Oil changes require supplies, but the last few times I made the trip to BigBoxMart I came back empty-handed. I don’t know whether it’s one of the seemingly endless supply chain problems or something else, but the aisle that usually has an abundance of oil was severely understocked. And what was there was mostly synthetic oil, which I’ve never tried before.

I’ve resisted the move to synthetic motor oil because it just seemed like a gimmick to relieve me of more of my hard-earned money than necessary. But now that it seems like I might have little choice but to use synthetic oil, I thought I’d do what normally do: look into the details of synthetic oils, and share what I’ve found with all of you.

Continue reading “Big Chemistry: Synthetic Oil”

Big Chemistry: From Gasoline To Wintergreen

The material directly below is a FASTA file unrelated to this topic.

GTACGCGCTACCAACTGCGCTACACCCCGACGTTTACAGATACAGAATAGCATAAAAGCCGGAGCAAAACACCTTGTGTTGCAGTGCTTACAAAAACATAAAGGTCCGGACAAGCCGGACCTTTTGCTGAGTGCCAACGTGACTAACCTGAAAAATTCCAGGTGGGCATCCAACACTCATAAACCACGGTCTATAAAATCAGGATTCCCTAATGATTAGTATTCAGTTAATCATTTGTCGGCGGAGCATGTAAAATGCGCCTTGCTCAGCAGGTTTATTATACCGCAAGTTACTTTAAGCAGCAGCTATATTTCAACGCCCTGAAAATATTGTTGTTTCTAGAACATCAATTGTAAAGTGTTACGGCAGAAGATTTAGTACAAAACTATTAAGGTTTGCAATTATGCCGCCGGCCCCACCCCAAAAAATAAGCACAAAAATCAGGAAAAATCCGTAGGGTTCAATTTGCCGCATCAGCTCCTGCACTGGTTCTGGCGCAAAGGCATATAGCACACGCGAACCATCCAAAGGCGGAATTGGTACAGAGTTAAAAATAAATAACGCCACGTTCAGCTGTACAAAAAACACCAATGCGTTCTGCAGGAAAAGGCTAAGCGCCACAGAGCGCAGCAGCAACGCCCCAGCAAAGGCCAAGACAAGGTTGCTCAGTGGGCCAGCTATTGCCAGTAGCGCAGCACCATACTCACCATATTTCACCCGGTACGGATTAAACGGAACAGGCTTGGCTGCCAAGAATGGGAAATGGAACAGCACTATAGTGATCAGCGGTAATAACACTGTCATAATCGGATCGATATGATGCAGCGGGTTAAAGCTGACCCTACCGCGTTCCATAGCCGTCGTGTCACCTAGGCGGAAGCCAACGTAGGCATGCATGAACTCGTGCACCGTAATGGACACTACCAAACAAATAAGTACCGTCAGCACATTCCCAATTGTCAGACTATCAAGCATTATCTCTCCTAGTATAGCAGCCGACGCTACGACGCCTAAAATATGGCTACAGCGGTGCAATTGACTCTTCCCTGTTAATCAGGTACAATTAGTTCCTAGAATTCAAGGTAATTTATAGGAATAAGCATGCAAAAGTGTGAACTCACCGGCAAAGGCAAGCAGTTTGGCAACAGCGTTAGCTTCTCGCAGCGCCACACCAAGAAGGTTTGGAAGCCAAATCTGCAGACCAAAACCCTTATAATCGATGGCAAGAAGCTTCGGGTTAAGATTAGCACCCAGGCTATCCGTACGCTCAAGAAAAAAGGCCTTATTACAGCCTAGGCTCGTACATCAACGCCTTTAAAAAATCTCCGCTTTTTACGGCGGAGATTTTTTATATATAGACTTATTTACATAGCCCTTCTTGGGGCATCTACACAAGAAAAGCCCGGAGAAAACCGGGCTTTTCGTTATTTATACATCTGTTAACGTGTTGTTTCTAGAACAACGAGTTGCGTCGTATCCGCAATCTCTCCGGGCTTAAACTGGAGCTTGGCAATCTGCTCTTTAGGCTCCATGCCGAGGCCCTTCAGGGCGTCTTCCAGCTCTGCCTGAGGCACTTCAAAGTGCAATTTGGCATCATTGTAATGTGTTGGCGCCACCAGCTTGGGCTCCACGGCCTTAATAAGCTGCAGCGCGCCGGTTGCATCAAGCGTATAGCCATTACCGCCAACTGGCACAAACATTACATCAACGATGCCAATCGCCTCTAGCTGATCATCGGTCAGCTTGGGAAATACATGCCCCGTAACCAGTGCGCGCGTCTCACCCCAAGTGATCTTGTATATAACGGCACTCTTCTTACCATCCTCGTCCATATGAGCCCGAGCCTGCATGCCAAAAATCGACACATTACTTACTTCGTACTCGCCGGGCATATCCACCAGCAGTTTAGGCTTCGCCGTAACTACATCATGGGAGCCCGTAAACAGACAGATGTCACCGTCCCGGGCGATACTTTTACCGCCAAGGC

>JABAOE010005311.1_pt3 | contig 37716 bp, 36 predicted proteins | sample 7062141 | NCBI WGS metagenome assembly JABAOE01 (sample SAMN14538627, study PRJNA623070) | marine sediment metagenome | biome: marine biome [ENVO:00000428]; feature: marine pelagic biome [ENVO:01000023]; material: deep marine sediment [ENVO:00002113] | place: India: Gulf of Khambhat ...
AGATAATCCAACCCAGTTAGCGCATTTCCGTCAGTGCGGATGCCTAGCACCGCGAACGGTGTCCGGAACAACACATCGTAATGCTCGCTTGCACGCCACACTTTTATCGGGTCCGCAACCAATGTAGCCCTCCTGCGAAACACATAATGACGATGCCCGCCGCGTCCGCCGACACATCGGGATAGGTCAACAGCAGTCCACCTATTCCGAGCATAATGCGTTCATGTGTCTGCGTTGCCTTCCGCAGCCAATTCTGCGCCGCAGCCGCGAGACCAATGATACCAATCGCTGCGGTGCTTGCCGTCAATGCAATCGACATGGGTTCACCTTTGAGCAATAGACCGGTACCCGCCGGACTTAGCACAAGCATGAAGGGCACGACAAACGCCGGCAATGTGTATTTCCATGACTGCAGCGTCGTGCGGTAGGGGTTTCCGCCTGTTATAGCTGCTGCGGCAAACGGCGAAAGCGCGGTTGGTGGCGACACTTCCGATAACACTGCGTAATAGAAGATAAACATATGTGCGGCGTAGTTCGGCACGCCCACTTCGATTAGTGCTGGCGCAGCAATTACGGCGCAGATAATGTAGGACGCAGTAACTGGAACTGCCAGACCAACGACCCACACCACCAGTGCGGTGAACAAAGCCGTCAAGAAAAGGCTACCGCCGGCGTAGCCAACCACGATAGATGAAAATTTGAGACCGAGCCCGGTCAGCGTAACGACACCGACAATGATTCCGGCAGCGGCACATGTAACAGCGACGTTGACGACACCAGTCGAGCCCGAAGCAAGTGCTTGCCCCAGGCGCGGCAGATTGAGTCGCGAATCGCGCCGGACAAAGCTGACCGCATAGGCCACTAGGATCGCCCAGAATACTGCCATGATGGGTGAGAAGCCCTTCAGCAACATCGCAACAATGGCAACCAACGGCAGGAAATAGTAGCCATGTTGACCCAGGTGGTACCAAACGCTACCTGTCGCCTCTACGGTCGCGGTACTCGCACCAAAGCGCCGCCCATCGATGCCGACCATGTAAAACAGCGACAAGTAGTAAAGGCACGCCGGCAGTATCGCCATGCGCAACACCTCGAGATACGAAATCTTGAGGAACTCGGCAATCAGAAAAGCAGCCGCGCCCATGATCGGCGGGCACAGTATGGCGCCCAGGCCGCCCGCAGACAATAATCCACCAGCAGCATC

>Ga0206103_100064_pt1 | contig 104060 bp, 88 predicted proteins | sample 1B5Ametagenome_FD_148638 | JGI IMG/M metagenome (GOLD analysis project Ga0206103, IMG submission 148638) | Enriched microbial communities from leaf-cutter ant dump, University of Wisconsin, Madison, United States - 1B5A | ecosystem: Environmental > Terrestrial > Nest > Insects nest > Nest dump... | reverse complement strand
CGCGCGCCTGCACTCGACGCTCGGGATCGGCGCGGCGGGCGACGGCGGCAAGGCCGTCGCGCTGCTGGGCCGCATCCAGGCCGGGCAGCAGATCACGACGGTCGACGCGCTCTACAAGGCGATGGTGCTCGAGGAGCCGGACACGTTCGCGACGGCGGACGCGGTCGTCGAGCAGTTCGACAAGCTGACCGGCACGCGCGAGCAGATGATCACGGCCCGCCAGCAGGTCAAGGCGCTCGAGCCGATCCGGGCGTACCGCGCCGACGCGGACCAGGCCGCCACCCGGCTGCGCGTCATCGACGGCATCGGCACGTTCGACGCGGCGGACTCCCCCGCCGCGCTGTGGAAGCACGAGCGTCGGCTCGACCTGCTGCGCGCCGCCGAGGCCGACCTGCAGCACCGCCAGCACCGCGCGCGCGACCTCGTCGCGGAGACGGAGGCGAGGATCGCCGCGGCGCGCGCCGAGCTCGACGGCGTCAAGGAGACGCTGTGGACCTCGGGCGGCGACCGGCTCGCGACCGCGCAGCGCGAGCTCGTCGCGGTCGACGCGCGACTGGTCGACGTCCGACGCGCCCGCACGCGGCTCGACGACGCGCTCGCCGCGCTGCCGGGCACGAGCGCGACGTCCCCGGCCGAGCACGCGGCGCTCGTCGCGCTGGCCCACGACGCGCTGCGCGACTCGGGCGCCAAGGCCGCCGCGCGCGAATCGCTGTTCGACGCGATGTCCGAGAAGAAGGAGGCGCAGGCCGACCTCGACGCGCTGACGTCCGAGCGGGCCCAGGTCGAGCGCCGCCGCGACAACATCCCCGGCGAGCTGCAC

Most of us probably have some vivid memories of high school or college chemistry lab, where the principles of the science were demonstrated, and where we all got at least a little practice in experimental methods. Measuring, diluting, precipitating, titrating, all generally conducted under safe conditions using stuff that wasn’t likely to blow up or burn.

But dropwise additions and reaction volumes measured in milliliters are not the stuff upon which to build a global economy that feeds, clothes, and provides for eight billion people. For chemistry to go beyond the lab, it needs to be scaled up, often to a point that’s hard to conceptualize. Big chemistry and big engineering go hand in hand, delivering processes that transform the simplest, most abundant substances into the things that, for better or worse, make life possible.

To get a better idea of how big chemistry does that, we’re going to take a look at one simple molecule that we’ve probably all used at one time or another: the common artificial flavoring wintergreen. It’s an innocuous ingredient in a wide range of foods and medicines, but the infrastructure required to make it and all its precursors is a snapshot of just how important big chemistry really is.

Continue reading “Big Chemistry: From Gasoline To Wintergreen”